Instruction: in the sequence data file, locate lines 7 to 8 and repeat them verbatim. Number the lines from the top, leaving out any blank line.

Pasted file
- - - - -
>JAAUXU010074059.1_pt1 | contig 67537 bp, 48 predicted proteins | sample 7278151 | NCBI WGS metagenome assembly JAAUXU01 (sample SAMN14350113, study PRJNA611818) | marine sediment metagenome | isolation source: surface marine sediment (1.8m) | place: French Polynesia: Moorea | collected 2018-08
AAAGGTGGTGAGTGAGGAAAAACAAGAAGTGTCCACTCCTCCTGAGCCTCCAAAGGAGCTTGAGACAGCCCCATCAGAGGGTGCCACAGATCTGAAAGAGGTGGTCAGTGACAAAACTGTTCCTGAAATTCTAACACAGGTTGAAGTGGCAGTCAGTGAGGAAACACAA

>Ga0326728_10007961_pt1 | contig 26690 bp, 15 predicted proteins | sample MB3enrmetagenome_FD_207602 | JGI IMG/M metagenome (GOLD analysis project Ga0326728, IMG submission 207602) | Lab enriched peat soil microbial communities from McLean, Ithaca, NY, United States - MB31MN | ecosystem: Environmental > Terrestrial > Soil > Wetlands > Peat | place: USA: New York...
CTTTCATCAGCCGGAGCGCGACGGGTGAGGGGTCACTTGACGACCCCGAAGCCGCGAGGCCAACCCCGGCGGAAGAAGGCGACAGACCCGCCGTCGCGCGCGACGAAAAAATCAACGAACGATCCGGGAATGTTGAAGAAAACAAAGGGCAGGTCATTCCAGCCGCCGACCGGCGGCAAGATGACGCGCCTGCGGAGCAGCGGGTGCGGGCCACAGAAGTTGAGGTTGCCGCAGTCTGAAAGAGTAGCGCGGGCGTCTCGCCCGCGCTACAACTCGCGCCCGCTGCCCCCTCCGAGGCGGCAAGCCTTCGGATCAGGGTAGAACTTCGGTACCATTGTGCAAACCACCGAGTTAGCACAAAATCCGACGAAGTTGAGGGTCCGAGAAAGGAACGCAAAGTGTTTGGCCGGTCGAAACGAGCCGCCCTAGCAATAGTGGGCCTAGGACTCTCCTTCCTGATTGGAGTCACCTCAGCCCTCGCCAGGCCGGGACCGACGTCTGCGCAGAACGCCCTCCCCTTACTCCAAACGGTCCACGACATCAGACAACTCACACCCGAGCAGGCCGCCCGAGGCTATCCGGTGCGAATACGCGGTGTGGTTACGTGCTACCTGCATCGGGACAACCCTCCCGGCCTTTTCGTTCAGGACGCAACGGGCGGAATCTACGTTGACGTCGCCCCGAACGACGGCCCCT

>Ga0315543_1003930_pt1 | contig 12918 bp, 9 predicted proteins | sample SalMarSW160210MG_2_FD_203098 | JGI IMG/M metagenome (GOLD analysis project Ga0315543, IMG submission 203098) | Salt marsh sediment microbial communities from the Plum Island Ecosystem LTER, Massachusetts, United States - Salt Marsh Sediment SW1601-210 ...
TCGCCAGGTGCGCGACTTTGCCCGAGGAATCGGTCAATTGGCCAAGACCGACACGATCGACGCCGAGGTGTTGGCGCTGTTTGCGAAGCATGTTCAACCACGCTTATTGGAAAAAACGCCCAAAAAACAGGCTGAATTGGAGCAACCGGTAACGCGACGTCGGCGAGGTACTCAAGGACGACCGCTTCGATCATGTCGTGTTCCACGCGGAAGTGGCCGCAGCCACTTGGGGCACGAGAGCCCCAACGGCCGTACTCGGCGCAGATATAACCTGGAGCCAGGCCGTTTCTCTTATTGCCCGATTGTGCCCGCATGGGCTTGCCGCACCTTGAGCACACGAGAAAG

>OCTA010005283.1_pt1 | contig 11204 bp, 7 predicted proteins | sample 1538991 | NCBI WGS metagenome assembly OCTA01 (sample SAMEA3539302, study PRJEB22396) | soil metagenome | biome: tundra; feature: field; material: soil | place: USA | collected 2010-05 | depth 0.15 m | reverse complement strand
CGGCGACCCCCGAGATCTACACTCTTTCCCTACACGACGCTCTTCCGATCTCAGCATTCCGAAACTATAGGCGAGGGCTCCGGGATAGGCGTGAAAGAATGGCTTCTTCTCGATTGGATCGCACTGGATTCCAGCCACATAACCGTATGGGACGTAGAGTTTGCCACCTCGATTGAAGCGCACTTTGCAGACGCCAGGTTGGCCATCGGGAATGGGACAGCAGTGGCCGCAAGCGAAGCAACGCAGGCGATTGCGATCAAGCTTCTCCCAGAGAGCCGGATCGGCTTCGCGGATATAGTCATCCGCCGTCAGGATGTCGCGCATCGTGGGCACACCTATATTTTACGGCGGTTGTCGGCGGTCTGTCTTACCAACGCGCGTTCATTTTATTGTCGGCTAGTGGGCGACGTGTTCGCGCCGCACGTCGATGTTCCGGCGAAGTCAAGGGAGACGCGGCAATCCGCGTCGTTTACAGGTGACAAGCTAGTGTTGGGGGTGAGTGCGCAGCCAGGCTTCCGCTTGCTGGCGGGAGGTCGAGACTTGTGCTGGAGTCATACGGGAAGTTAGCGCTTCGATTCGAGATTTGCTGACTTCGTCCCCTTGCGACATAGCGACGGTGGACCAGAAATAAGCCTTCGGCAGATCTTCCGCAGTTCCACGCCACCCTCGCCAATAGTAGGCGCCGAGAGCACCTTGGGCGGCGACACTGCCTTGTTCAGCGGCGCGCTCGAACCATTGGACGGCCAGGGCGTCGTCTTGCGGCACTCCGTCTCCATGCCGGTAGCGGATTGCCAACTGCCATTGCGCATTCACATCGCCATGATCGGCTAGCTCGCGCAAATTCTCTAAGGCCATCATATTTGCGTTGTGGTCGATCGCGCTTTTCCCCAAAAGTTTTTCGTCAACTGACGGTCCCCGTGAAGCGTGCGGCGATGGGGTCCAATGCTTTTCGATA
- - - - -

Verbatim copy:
>OCTA010005283.1_pt1 | contig 11204 bp, 7 predicted proteins | sample 1538991 | NCBI WGS metagenome assembly OCTA01 (sample SAMEA3539302, study PRJEB22396) | soil metagenome | biome: tundra; feature: field; material: soil | place: USA | collected 2010-05 | depth 0.15 m | reverse complement strand
CGGCGACCCCCGAGATCTACACTCTTTCCCTACACGACGCTCTTCCGATCTCAGCATTCCGAAACTATAGGCGAGGGCTCCGGGATAGGCGTGAAAGAATGGCTTCTTCTCGATTGGATCGCACTGGATTCCAGCCACATAACCGTATGGGACGTAGAGTTTGCCACCTCGATTGAAGCGCACTTTGCAGACGCCAGGTTGGCCATCGGGAATGGGACAGCAGTGGCCGCAAGCGAAGCAACGCAGGCGATTGCGATCAAGCTTCTCCCAGAGAGCCGGATCGGCTTCGCGGATATAGTCATCCGCCGTCAGGATGTCGCGCATCGTGGGCACACCTATATTTTACGGCGGTTGTCGGCGGTCTGTCTTACCAACGCGCGTTCATTTTATTGTCGGCTAGTGGGCGACGTGTTCGCGCCGCACGTCGATGTTCCGGCGAAGTCAAGGGAGACGCGGCAATCCGCGTCGTTTACAGGTGACAAGCTAGTGTTGGGGGTGAGTGCGCAGCCAGGCTTCCGCTTGCTGGCGGGAGGTCGAGACTTGTGCTGGAGTCATACGGGAAGTTAGCGCTTCGATTCGAGATTTGCTGACTTCGTCCCCTTGCGACATAGCGACGGTGGACCAGAAATAAGCCTTCGGCAGATCTTCCGCAGTTCCACGCCACCCTCGCCAATAGTAGGCGCCGAGAGCACCTTGGGCGGCGACACTGCCTTGTTCAGCGGCGCGCTCGAACCATTGGACGGCCAGGGCGTCGTCTTGCGGCACTCCGTCTCCATGCCGGTAGCGGATTGCCAACTGCCATTGCGCATTCACATCGCCATGATCGGCTAGCTCGCGCAAATTCTCTAAGGCCATCATATTTGCGTTGTGGTCGATCGCGCTTTTCCCCAAAAGTTTTTCGTCAACTGACGGTCCCCGTGAAGCGTGCGGCGATGGGGTCCAATGCTTTTCGATA